Security Center

Security Center - Protect Yourself From Identity Theft 

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Data breaches, credit freezes, and identity theft… oh my!
from OnGuardOnline.gov
 
News reports of large-scale data breaches have prompted many questions on what to do to protect yourself.  
 
Check your credit reportsfor free — every few months by visiting AnnualCreditReport.com or calling 1-877-322-8228. Federal law allows you to get a free copy every 12 months from each of the three nationwide credit bureaus — Equifax, Experian, and TransUnion. Accounts on your credit report that you don’t recognize could indicate identity theft. Visit ftc.gov/idtheft to find out what to do.
 
Ask the credit bureaus to place a credit/security freeze on your account which will let you limit access to your credit report, and will make it more difficult for identity thieves to open new accounts in your name.  One thing to remember: A credit freeze doesn’t prevent a thief from making charges to your existing accounts. Even if you elect a credit freeze you still will monitor your existing credit card and bank accounts for charges you don’t recognize and report them to your bank.
 
Finally, be aware of phishing scams. Delete email or text messages that ask you to confirm or provide personal information (credit card and bank account numbers, Social Security numbers, passwords, etc.). The sender already may have some personal information about you, stolen as part of a data breach. Don’t let that fool you. Legitimate companies don't ask for sensitive personal data via email or text.


Identity Theft Prevention
Your identity is one of the most valuable things you own. It’s important to keep your identity from being stolen by someone who can potentially harm your good name and financial well-being. Identity theft occurs when someone uses your name, address, Social Security Number, credit card or financial account numbers, passwords, and other personal information without your knowledge to commit fraud or other crimes. READ MORE >

Email Safety
Phishing is an email scam used to steal your personal information. Email may appear in your inbox, claiming to be from your financial institution, credit card company, or another source. It may appear authentic but be careful - any email requesting personal information or to “verify” account information is usually a scam. Do not respond to this and do not click on any link from this email.  READ MORE >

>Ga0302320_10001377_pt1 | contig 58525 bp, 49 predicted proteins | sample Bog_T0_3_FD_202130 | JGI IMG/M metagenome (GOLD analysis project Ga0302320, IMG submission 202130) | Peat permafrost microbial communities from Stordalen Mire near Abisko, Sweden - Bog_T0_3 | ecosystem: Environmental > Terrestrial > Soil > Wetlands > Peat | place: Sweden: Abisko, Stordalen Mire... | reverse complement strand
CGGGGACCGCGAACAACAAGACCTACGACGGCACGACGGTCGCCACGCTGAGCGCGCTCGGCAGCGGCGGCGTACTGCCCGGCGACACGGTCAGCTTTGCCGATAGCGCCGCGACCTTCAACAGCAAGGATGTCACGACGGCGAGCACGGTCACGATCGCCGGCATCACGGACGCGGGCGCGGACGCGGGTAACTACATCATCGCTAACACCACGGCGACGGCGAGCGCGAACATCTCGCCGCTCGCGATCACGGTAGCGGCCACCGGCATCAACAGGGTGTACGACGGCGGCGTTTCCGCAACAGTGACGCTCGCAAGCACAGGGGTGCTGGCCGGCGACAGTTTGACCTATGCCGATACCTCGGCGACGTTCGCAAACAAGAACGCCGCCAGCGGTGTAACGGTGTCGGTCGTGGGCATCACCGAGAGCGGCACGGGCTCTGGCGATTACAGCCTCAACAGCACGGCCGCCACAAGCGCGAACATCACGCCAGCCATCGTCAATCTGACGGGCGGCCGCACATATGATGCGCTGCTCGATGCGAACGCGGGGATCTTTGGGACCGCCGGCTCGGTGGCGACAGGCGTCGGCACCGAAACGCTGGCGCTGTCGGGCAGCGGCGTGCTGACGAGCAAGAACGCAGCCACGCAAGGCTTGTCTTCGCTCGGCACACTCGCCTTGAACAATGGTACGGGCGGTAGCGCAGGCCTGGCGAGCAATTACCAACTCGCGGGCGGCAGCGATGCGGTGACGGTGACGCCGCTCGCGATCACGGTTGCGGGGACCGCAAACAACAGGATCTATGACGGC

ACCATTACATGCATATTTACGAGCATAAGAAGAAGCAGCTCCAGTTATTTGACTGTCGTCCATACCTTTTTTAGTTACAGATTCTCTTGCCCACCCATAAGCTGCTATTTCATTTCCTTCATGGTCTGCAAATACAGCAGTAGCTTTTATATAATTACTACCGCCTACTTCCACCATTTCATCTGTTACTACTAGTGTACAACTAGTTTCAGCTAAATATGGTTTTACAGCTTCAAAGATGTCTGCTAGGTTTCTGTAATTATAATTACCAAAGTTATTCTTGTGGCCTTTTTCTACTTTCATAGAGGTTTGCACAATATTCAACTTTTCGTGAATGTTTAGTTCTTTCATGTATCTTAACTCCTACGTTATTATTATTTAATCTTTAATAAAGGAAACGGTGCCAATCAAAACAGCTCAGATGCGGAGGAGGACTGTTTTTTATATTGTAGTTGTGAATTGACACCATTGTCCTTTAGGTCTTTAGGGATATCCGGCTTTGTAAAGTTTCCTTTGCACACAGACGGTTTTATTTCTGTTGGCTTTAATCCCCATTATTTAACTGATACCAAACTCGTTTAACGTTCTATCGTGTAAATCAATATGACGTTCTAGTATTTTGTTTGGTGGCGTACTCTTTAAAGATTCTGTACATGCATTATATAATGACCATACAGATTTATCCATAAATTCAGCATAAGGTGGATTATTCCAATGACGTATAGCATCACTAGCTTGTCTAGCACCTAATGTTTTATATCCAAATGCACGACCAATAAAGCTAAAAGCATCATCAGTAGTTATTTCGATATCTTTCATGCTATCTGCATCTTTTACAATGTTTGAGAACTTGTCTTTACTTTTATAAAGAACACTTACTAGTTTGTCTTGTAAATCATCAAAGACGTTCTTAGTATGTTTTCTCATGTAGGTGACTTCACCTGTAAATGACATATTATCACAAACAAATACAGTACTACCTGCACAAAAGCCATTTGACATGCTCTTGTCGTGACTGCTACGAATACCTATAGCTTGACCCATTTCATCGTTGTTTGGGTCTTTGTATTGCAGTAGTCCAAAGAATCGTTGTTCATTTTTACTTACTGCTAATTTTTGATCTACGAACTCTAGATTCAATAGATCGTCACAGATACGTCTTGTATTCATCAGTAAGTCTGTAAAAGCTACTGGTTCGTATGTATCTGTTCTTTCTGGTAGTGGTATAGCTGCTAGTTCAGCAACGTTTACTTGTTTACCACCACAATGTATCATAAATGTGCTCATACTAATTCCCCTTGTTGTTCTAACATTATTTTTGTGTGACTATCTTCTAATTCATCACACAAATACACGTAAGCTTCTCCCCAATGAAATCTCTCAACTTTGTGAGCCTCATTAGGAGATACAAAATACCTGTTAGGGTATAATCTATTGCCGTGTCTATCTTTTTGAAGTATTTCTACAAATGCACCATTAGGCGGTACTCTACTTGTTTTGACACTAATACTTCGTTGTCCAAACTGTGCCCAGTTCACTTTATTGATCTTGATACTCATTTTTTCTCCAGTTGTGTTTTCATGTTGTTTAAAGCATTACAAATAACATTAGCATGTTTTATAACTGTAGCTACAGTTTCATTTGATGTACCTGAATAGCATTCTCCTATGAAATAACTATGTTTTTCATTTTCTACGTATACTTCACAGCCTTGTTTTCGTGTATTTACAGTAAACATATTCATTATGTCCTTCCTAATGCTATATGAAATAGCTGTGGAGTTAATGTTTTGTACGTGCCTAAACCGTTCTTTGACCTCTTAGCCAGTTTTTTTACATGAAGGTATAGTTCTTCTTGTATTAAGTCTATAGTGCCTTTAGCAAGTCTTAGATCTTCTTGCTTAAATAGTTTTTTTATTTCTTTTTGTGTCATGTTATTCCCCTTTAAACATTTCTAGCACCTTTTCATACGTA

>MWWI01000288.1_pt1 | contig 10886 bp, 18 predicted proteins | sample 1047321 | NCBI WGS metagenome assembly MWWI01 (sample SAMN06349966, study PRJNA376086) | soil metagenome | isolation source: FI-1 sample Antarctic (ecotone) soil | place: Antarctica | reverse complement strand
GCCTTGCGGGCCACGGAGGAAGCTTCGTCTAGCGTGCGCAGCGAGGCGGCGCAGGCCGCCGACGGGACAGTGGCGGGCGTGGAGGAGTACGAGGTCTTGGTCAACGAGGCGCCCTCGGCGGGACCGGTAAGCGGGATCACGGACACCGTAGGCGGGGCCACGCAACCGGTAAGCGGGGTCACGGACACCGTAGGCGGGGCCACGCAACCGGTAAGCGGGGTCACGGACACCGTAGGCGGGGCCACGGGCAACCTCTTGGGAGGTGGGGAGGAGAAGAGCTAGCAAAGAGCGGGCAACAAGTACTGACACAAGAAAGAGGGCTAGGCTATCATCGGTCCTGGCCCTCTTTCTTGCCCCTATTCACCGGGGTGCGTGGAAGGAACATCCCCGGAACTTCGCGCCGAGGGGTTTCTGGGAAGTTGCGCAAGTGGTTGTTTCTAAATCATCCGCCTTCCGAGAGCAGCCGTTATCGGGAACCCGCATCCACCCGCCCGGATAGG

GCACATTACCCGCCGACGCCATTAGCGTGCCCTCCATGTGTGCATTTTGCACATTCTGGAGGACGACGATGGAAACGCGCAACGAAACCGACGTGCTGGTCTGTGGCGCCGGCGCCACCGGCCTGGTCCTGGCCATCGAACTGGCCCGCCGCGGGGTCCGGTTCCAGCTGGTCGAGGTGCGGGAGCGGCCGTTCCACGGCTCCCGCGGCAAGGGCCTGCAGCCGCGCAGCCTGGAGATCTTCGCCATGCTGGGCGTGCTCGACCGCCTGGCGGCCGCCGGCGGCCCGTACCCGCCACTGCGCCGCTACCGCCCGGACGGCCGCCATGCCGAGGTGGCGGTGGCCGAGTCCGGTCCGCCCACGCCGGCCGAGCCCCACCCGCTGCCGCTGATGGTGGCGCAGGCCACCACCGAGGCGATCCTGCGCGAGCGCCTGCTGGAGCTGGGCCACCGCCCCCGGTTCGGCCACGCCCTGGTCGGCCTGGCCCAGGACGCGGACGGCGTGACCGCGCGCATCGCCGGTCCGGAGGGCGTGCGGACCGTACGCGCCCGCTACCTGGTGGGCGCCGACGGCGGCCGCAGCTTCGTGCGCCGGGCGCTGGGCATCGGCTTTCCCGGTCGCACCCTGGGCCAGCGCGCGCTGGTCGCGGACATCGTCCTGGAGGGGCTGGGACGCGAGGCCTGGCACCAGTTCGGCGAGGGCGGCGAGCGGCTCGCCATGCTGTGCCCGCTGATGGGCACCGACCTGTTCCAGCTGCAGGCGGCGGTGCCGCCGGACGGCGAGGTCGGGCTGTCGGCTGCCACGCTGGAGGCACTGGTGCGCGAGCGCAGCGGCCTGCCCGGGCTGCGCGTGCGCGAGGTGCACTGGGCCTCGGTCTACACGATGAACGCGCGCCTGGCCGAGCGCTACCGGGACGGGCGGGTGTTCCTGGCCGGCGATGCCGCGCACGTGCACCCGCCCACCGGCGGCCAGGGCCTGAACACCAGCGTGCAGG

Online Banking
The Internet is a great place to browse and do business. But it can also be a Danger Zone for identity theft if you don’t know what to watch for or how to protect yourself. Learn how to practice safe browsing. READ MORE >

Phone Fraud
The telephone is one of the most often used sources for criminal activity. Here’s how it works. Your phone rings. The caller claims to be from your financial institution, or any other source. They begin asking questions about you and your account. This could be a telephone scam called Vishing. Someone is attempting to steal your identity. And it happens to millions of Americans every year. READ MORE >

Payment Fraud
Payment fraud happens when someone uses information from your checks, credit and debit cards, or any other form of payment without your knowledge to commit fraud or other crimes. But this and other forms of identity theft can be avoided, if you know how to protect yourself. READ MORE >

Mail Fraud
The simple act of sending and receiving mail and putting your trash out at night can put your personal information at risk. Financial information, checks, bank account and credit card statements, and monthly bills can be stolen from your home, mailbox or even from your trash, and used to access your accounts and steal your identity. READ MORE >

My Identity has been Stolen
If you're a victim of identity theft—what should you do? If your identity has been stolen, you need to take immediate action to limit the damage and protect your good name. READ MORE >

 

 

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